Why You (Yes, You) Should Consider Getting A Financial Planner
You don't need to be married first. You don't need to have kids. You don't even need to have a bunch of money.
For the uninitiated, the words “financial planner” likely conjures up a whole slew of imagery assumed to be exclusive to the rich and responsible: Finger bowls. Rhubarb. Prenups. Tiny, tiny pickles that they insist on calling “cornichons.”
But having a professional advise you on what’s dumb and not-dumb when it comes to taking care of your finances isn’t, by any means, strictly reserved for people with so much money sitting around that of course they need help keeping an eye on it.
The role of a financial planner, generally speaking, is to provide guidance to help you reach your financial goals, whether that’s going to college, budgeting, saving for a house, retiring, paying off debt, or setting yourself up to rake in that sweet, sweet, passive income.
Their services can be applicable at virtually any point in your life, and who doesn’t need a money expert telling them what’s what? Before you set out to find the planner that’s right for your piggy bank, consider the following insights from three financial advisors on common misconceptions and mistakes they see with new customers.
It’s OK to be a lil' clueless.
“There’s a common misconception that you need to have your goals and objectives ready before you meet with an advisor,” says Chrissy Celaya, a certified financial planner and financial planning professional for Betterment.
Often times, the women she’s meeting with for the first time have no idea what they should be doing exactly, aside from vaguely knowing they should be saving responsibly for the future. It’s the job of both the financial planner and the client to work out what their top priorities and goals are, and to then create a plan to reach them successfully.
It’s OK if you’re not in “settle down” mode.
People seem to be under the impression that you need to have a family in order to create a financial plan, Celaya notes. “But you can absolutely begin planning at any stage of life. Saving for retirement, for example, is something that each person can do at an individual level, and if/when a partner comes into the picture, the plan can be updated to account for them,” she says.
It’s OK if you’re not rolling in it.
There’s no set financial threshold you need to cross before you can work with a financial planner. “Clients sometimes feel that while they know having a financial plan makes sense, they are unsure if they are a good fit because they may not have a lot saved just yet, or their excess cash flow may be limited,” Celaya says.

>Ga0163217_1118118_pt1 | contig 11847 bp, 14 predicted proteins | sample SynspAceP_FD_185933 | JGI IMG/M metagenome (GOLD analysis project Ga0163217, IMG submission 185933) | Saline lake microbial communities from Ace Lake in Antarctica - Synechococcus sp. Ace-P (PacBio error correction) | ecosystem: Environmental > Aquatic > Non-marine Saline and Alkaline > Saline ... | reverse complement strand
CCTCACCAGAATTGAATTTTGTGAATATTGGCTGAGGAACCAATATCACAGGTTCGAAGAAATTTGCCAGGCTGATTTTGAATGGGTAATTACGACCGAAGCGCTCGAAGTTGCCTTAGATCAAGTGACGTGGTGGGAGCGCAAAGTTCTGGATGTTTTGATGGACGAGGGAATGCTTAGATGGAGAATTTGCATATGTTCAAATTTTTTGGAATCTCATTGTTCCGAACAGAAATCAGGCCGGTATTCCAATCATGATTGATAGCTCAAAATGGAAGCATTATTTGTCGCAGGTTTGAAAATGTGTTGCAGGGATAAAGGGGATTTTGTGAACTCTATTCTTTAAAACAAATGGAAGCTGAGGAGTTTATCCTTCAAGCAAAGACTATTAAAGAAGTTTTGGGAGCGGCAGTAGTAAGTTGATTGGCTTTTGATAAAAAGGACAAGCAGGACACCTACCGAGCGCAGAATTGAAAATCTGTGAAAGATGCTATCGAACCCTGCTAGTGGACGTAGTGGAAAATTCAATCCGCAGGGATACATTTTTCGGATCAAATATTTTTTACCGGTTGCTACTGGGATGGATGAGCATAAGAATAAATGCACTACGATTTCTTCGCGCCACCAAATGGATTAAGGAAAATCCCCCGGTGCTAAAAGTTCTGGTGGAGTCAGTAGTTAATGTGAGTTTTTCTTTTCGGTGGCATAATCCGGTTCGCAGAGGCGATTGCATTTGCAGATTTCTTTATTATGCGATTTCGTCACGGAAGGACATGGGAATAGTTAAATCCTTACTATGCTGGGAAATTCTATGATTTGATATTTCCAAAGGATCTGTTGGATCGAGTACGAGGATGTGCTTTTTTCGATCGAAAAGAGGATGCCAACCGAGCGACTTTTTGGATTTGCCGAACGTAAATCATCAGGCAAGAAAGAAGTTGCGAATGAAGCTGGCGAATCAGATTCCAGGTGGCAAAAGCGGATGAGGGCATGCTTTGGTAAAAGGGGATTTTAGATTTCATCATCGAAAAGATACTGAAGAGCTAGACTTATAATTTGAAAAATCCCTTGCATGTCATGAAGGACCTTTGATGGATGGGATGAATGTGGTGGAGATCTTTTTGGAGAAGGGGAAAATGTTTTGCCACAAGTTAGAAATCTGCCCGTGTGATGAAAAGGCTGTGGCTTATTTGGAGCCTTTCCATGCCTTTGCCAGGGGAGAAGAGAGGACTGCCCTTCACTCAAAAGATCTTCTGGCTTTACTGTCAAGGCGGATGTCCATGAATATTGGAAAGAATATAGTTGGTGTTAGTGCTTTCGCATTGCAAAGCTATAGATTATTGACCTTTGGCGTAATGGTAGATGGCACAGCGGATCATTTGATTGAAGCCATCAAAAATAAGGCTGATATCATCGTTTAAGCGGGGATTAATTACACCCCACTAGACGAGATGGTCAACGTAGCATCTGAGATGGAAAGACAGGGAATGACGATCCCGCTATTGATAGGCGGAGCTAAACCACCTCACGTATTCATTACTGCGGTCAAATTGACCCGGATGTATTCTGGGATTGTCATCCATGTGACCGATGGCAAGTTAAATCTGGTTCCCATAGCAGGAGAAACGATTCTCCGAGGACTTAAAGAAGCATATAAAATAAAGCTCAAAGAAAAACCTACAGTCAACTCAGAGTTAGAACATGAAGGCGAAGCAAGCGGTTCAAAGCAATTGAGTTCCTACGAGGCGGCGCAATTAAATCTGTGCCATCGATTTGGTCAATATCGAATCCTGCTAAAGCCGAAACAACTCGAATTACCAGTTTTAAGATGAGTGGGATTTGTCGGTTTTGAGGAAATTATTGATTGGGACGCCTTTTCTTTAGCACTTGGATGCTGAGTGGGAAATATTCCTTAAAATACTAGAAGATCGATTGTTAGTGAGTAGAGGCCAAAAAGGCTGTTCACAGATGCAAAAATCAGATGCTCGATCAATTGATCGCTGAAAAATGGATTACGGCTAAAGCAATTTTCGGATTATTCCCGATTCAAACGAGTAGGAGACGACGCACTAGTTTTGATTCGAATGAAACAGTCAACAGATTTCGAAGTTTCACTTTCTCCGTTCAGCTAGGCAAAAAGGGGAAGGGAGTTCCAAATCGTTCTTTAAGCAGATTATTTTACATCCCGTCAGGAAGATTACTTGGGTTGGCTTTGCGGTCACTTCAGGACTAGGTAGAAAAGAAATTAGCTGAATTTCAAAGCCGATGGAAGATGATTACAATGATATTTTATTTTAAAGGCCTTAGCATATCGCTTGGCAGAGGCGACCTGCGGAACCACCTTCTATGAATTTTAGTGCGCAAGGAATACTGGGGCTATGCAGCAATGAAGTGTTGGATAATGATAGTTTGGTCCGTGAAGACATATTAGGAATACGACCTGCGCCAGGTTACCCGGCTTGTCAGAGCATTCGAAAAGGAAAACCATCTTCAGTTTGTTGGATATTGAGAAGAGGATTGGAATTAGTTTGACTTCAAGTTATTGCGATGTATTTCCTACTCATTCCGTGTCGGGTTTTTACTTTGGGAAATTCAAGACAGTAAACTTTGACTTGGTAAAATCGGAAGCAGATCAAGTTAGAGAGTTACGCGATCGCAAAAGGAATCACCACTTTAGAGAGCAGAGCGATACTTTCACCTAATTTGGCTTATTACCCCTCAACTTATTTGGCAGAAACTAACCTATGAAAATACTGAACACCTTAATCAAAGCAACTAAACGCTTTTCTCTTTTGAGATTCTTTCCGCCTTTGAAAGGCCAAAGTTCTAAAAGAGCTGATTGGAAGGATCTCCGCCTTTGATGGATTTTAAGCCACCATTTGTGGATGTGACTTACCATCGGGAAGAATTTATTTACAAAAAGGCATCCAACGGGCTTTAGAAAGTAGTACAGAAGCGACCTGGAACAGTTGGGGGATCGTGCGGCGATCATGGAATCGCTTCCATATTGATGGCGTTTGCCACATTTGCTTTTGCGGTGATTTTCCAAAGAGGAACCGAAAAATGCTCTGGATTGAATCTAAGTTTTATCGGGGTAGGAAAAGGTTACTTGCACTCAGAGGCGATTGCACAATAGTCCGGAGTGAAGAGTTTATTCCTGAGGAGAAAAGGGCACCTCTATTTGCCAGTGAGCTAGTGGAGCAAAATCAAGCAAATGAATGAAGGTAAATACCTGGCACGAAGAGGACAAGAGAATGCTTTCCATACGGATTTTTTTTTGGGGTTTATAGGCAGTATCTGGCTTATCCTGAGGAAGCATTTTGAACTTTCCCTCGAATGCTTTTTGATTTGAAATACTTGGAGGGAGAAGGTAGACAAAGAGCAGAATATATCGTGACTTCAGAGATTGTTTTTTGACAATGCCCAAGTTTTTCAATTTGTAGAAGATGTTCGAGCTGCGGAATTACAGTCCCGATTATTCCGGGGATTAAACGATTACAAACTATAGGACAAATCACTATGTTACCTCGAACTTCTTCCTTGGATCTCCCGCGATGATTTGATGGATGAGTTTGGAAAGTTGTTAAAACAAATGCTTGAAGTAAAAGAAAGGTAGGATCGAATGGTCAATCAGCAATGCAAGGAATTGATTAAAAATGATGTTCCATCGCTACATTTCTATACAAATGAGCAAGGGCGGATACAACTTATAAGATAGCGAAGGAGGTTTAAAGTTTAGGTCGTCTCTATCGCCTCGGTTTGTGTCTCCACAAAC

"But anyone ready to create a plan for their future should be working with a professional to be sure they are maximizing their strategy.”
Bring your curiosity to the table.
Marshay Clarke, licensed financial expert at Betterment, recommends having questions for your financial planner thought out ahead of time.
“Women may come into a meeting underestimating what they know. Evaluate what you want and come into your meeting with your advisor prepared, but always be open to suggestions,” she says.
When the plan is more defined and detailed, it makes it more difficult for any advisor to try to recommend something that may not be in your best interest.
And remember this, above all else: Your financial plan is yours. Clarke recommends not comparing what you are doing to your friends or family members. Other people’s needs, circumstances, risks and goals are not the same as yours.
Comparing your portfolio to your peers can trigger you to change your strategy when it’s not needed or beneficial, she notes.
But don’t fall for gimmicks.
“Financial planning is never ‘free.’ Usually, if someone tells you they will give you free financial advice, it’s attached to product sale, like life insurance or investments with high commission fees. This is still the most common way to dispense financial advice,” notes Pamela Capalad, CFP and founder of Brunch & Budget.
“If you want to work with someone who has minimal conflict of interest, look for ‘fee-only’ financial planners. A good way to find out is to ask the financial advisor how they are paid.”
And make sure they’re legit.
“Anyone can call themselves a financial advisor, so look for the Certified Financial Planner™ designation as a baseline. There are over 285,000 ‘financial advisors’ out there as of 2015, but only about 70,000 of them are CFP professionals.
Besides the insane amount of coursework required to become a CFP, we are required to do continuing education every two years, are held to a fiduciary standard (i.e. we have to put your best interests first), and abide by a code of ethics.
“Not all financial planners do the same thing or approach financial planning the same way, and beyond that, you need to make sure you like the person. This is an ongoing relationship where you will be sharing intimate details about your financial life,” she says.
“You don't have to work with your dad's financial planner if you don't connect with them.”
Words: Deena Drewis
Photos: Daria Kobayashi Ritch / GIPHY